On some occasions, the managers can engage employees in some active activity that would result in changing the attitudes of such employees (Daft & Dorothy, 2009). This theory is referred to as the co-opting approach. An excellent example is the case of workers who become upset by their office organization. In such a case, the manager would propose that they become members of the workers’ council, which is designed to listen to employee issues within the organization. Constant active participation in the worker’s council allows the employees to discover a solution that would help change their attitudes concerning various issues.
The change in employee attitude can also be initiated through the use of friends and peers (McClure, 1996). As an example, an employee may discover that he or she spends money unwisely, while the friends have sound spending capabilities. In that situation, the employee may learn the benefits of spending money wisely and start saving through the lesson learned from the fiends. On the contrary, where this employee sees his fellow friends being extravagant in their spending, he would perceive this as an irresponsible and negative behavior that should not be adopted. Hence, such an employee will not change his attitude towards spending; thereby, maintaining an excellent responsibility with his finances.
Additionally, there are several other approaches to the change of attitude such as the concept of job satisfaction. In line with that, managers have to guarantee that the conditions around employee works, compensation, and management among others are considerably taken care of to eliminate cases of employee anger or even violence (McClure, 1996). Besides, it is valuable that managers keep the working environment safe, satisfying, and challenging so that employees will remain active and always in high spirits (Robbins & Timothy, 2009). Managers should also give employees the chance to select their most preferable compensation packages and plans so that they can be as comfortable as possible. In the same way, promotions should be accompanied with appropriate salary increments to trigger appropriate changes in employee attitudes (Daft & Dorothy, 2009). When employees realize that very little has changed since they were promoted, they become depressed more than they might have been before the promotion. In conclusion, the mentioned roles in the management of employee attitudes are extremely valuable to all managers because they help the ineffective organization of people (Everard, 2008).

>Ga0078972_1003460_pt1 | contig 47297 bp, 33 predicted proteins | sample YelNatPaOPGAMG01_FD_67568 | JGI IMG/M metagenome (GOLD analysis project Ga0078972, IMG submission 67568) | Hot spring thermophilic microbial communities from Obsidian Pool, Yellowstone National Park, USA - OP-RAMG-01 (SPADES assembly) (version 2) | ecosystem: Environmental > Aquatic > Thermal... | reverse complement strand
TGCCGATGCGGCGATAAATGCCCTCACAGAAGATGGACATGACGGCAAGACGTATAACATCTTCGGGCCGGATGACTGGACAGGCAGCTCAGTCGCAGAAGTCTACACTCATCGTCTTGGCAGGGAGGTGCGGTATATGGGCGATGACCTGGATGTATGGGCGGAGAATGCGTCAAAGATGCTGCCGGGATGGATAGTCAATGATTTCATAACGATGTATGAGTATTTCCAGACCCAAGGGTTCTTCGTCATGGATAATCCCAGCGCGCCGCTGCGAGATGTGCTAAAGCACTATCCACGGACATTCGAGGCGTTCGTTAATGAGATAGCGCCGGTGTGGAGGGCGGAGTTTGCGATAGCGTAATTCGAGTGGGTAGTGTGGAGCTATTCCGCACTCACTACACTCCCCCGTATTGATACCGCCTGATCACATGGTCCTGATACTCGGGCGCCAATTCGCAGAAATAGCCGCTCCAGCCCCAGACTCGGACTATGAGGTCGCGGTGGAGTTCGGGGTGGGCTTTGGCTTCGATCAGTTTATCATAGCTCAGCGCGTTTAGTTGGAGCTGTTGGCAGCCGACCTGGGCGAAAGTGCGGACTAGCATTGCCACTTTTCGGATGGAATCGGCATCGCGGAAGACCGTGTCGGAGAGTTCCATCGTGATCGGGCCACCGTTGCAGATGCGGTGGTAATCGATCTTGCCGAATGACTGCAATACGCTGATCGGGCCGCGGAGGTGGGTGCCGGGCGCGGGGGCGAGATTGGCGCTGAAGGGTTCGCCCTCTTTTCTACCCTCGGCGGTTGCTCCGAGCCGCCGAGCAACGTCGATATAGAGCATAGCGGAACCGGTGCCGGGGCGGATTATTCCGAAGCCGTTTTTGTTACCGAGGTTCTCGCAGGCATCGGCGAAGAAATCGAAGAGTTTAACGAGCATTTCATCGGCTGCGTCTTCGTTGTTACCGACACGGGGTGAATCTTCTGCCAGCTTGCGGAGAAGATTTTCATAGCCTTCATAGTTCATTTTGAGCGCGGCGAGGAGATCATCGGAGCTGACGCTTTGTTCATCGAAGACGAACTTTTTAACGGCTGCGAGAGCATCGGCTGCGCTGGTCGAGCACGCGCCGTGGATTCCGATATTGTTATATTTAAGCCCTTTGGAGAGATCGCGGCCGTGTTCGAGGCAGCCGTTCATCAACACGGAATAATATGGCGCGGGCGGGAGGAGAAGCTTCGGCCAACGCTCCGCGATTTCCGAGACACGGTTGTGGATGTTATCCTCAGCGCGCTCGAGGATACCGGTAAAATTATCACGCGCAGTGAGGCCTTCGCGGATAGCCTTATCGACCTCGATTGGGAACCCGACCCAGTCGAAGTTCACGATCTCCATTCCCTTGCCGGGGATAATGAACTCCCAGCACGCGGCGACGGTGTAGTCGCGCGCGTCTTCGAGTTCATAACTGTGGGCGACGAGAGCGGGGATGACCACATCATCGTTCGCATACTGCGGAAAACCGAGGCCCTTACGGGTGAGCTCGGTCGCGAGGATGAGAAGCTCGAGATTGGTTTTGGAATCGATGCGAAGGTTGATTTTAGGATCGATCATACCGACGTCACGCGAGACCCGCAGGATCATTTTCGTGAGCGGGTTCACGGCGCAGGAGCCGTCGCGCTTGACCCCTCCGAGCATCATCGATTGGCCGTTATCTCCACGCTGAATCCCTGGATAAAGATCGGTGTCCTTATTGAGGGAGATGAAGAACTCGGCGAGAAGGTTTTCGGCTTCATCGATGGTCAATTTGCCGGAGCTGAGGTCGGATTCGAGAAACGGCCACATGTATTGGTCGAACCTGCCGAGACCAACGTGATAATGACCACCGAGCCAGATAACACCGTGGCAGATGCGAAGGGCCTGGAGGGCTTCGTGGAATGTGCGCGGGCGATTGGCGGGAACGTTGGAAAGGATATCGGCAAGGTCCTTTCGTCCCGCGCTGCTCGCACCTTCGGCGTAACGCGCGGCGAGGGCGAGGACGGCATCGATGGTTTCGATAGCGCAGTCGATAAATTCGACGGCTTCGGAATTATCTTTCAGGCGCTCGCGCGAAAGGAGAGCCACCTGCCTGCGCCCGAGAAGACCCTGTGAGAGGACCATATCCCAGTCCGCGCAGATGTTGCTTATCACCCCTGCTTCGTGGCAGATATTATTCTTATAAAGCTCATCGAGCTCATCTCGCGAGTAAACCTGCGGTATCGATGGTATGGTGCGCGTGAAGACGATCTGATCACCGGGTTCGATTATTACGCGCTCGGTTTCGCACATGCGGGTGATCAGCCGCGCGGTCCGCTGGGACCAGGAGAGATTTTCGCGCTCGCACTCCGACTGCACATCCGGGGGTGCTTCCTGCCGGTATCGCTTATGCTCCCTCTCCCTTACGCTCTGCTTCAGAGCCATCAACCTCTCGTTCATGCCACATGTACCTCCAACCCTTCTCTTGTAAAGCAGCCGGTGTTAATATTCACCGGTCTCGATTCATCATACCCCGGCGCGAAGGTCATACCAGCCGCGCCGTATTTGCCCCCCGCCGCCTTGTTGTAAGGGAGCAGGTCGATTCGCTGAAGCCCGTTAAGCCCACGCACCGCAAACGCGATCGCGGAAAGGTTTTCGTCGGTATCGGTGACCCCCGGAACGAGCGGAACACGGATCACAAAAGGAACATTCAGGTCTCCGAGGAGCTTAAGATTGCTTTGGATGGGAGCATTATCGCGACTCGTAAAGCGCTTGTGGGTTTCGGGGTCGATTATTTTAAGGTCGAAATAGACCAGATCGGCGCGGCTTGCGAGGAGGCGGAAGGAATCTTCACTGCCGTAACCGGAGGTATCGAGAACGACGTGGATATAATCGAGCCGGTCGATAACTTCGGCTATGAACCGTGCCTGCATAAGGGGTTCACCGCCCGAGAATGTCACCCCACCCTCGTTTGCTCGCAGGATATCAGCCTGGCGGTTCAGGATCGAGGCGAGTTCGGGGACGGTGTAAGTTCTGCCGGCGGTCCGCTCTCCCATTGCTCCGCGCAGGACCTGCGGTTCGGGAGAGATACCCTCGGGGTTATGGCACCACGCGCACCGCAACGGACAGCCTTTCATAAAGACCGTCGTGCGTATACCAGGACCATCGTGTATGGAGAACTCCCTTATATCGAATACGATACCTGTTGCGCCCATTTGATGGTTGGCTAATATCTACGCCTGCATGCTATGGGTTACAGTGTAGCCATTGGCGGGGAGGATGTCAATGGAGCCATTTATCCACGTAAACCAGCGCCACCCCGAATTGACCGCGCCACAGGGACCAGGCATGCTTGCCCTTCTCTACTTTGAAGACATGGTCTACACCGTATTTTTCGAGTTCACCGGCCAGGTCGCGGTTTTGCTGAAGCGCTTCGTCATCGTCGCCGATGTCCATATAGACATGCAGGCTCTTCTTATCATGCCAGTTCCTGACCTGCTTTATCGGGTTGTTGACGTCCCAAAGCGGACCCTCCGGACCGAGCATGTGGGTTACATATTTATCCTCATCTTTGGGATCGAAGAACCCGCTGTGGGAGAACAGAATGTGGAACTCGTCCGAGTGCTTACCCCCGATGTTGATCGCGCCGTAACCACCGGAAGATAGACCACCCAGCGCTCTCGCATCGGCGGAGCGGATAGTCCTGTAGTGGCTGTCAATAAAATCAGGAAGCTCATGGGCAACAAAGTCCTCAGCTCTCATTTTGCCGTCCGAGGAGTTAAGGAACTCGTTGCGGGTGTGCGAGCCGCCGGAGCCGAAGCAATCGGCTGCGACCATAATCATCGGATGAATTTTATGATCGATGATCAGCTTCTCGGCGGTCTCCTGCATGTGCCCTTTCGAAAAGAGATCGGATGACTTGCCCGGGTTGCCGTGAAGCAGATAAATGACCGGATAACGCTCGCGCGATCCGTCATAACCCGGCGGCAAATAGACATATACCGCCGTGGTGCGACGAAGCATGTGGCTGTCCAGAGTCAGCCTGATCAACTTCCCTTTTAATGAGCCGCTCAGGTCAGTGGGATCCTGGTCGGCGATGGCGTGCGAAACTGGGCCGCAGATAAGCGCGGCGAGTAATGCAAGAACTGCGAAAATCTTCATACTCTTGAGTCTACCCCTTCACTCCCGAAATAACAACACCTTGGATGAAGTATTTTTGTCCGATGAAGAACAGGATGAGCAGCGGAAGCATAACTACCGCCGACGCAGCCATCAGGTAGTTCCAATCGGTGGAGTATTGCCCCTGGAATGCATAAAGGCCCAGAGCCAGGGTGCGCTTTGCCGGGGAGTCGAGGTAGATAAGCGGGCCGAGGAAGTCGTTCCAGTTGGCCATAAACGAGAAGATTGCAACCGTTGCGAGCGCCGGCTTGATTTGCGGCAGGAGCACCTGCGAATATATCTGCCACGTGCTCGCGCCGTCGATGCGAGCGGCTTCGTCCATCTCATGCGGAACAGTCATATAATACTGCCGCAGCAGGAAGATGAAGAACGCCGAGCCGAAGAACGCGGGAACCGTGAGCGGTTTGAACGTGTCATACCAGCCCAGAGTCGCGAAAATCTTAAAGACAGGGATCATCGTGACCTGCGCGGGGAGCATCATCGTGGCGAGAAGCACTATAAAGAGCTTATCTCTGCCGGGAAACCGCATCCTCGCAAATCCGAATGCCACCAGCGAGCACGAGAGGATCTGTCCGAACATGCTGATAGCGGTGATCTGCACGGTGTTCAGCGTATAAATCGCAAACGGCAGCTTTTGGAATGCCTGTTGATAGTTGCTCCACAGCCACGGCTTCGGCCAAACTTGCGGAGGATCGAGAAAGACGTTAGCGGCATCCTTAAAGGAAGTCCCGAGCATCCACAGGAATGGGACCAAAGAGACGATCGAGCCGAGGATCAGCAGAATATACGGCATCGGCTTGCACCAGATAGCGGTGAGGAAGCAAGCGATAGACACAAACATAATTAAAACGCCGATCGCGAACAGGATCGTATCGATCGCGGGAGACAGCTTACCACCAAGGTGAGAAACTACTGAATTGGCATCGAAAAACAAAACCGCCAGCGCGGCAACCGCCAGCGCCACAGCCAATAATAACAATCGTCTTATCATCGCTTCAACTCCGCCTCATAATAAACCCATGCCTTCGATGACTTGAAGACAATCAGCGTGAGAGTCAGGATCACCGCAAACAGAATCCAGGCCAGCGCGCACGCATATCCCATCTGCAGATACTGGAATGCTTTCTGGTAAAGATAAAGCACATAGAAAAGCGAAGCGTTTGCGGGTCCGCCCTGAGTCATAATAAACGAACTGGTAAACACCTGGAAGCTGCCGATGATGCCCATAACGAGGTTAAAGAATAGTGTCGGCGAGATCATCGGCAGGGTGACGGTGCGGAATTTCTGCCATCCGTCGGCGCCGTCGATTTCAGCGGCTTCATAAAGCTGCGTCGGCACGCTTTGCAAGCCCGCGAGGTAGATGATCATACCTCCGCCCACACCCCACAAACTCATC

List of References
Daft, R. and Dorothy, M. (2009) Understanding Management. 7th ed. South-Western: Cengage Learning.
Everard, B. (2008) Business Principles and Management. 12th ed. South-Western: Cengage Learning.
Kusluvan, S. (2003) Managing Employee Attitudes and Behaviours in the Tourism and Hospitality Industry. New York: Nova Science Publishers, Inc.
McClure, L. (1996) Risky Business: Managing Employee Violence in the Workplace. New York: The Haworth Press, Inc.
Robbins, S. and Timothy, J. (2009) Organizational Behaviour: Global and Southern African Perspectives. 2nd ed.Cape Town: Pearson Education South Africa.
Walters, M. (1996) Developing Practice: Employee Attitude & Opinion Surveys. Eastbourne: Antony Rowe Ltd.